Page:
FROM OUR EXPERTS
Hello, I have recently been suffering from severe headaches that originate behind my left eye, behind my ear, to the base of my neck. It hurts to cough, sneeze, or even bend over to pick something up. I had a CT of the sinuses and it turned up nothing. My doctor put me on 800 mg ibuprofen, but I'd rather get to the root cause and not just the symptoms. Any ideas on what it can be? Sylvia.
The symptoms you describe are often symptoms of Migraine, but not always. That said, nobody can diagnose via the Internet, so you definitely need to find a doctor who understands Migraine and headaches . If you have trouble finding a doctor, there's a link below to our listing of patient recommended specialists.
One thing you can do to help you and your doctor determine what's going on is to keep a Migraine and headache diary. You can download a free diary workbook from our article Your Migraine and Headache Diary .
Good luck, John Claude ...
Some earlier research seemed to suggest that if you spread your calories over a day or if you eat minimally during the day and consume most of your calories at night, you should not be at risk of gaining weight. According to the research, regardless of your eating pattern style, your weight should not fluctuate if you keep the calorie amount stable and it is balanced with your physical activity effort. Some studies in the past on animals have shown that timing of meals, exposure to light and sleep patterns might impact metabolism. According to a new study, people who snack after 8 pm have higher BMIs (body mass indexes) than people who don't snack at night, even if the night-time snackers do not eat "significantly" more calories at night.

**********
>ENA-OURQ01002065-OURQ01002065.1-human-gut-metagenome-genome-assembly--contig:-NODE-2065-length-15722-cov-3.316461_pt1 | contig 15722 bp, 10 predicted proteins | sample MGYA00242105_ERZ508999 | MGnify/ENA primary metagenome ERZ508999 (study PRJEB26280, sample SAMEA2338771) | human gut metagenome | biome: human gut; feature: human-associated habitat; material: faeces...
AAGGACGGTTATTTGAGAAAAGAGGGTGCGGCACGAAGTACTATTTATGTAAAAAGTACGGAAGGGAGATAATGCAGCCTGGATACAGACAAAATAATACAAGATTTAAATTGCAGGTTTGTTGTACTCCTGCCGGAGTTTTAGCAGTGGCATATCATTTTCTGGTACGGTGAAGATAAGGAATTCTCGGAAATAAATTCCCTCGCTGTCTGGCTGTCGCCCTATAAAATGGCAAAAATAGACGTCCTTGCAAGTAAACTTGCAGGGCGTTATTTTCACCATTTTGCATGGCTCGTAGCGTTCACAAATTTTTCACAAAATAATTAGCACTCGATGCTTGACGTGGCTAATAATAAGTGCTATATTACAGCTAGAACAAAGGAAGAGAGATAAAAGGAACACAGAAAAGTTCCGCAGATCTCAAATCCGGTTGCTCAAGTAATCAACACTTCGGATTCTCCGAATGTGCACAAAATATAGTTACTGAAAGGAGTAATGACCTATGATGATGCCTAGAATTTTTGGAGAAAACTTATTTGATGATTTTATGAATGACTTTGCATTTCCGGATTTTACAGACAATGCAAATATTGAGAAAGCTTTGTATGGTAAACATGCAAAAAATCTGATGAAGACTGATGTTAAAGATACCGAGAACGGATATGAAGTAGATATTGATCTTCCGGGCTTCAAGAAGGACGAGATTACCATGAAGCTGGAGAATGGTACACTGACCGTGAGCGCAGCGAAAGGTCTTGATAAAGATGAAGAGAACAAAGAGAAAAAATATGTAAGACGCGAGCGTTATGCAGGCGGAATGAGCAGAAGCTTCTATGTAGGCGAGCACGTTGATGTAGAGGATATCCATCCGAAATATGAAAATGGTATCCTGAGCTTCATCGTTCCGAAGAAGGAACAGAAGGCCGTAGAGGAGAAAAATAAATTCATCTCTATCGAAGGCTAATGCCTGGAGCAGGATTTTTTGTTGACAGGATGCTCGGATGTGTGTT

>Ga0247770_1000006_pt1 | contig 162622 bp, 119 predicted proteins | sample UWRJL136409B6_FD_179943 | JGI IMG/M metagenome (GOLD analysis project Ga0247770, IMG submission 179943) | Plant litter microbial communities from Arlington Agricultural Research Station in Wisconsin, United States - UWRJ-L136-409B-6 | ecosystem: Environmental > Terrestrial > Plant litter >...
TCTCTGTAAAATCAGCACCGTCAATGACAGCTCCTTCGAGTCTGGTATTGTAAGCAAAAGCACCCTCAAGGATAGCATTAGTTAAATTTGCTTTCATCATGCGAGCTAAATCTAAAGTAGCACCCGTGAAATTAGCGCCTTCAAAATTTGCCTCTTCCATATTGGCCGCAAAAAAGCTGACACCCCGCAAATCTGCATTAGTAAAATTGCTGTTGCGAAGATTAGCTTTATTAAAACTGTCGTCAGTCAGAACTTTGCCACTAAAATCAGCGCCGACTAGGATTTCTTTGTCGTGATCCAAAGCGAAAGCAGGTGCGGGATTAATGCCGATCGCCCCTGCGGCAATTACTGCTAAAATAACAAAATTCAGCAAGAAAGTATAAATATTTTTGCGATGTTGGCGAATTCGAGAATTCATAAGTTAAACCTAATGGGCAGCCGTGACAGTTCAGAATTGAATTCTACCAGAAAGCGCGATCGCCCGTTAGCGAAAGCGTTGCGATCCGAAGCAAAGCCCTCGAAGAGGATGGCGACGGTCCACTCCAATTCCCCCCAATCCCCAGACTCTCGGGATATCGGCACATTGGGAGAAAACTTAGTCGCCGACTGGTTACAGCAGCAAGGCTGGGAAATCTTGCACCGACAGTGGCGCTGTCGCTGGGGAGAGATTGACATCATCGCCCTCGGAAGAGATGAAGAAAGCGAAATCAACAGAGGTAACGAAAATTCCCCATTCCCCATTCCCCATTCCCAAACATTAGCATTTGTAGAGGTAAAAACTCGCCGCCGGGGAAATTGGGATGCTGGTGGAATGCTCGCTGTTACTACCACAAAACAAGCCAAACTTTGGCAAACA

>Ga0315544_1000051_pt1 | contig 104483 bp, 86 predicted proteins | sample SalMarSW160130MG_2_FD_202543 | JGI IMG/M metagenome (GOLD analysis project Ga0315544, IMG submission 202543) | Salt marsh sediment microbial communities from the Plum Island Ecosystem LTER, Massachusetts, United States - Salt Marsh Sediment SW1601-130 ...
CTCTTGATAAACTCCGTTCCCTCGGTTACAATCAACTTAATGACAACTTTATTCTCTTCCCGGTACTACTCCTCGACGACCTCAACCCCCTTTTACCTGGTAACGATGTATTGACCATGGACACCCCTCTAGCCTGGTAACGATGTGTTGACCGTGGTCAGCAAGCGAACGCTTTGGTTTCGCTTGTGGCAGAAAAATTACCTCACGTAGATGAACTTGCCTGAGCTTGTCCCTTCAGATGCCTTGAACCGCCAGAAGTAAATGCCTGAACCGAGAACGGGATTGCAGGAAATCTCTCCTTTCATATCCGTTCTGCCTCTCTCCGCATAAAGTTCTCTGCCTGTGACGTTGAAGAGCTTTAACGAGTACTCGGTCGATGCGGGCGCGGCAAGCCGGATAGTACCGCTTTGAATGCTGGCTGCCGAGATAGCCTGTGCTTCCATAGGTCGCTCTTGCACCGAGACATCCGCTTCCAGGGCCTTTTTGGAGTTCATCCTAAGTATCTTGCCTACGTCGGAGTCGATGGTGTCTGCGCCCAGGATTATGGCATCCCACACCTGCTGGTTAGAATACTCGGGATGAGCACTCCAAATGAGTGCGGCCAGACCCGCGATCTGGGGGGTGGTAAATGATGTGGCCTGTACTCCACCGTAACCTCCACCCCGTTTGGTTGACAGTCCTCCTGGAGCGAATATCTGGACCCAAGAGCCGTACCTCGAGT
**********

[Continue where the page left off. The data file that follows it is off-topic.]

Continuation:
Researchers at Northwestern University in Chicago assembled a test group of 52 participants. The idea was to monitor sleep patterns and see the impact on eating patterns, particularly night-time eating patterns.&n...
Causes There is no single cause for eating disorders. Although concerns about weight and body shape play a role in all eating disorders, the actual cause of these disorders appears to involve many factors, including those that are genetic and neurobiologic, cultural and social, and behavioral and psychologic. Although much has been written about the roles of families and parenting as causes of eating disorders, there is no solid evidence supporting this claim. Genetic Factors Anorexia is eight times more common in people who have relatives with the disorder. Studies of twins show they have a tendency to share specific eating disorders (anorexia nervosa, bulimia nervosa, and obesity). Researchers have identified specific chromosomes that may be associated with bulimia and anorexia. Biologic Factors The bodys hypothalamic-pituitary-adrenal axis (HPA) may be important in eating disorders. This complex system originates in the following regions in the brain: Hypothalamus . The hypothalamus is a s...
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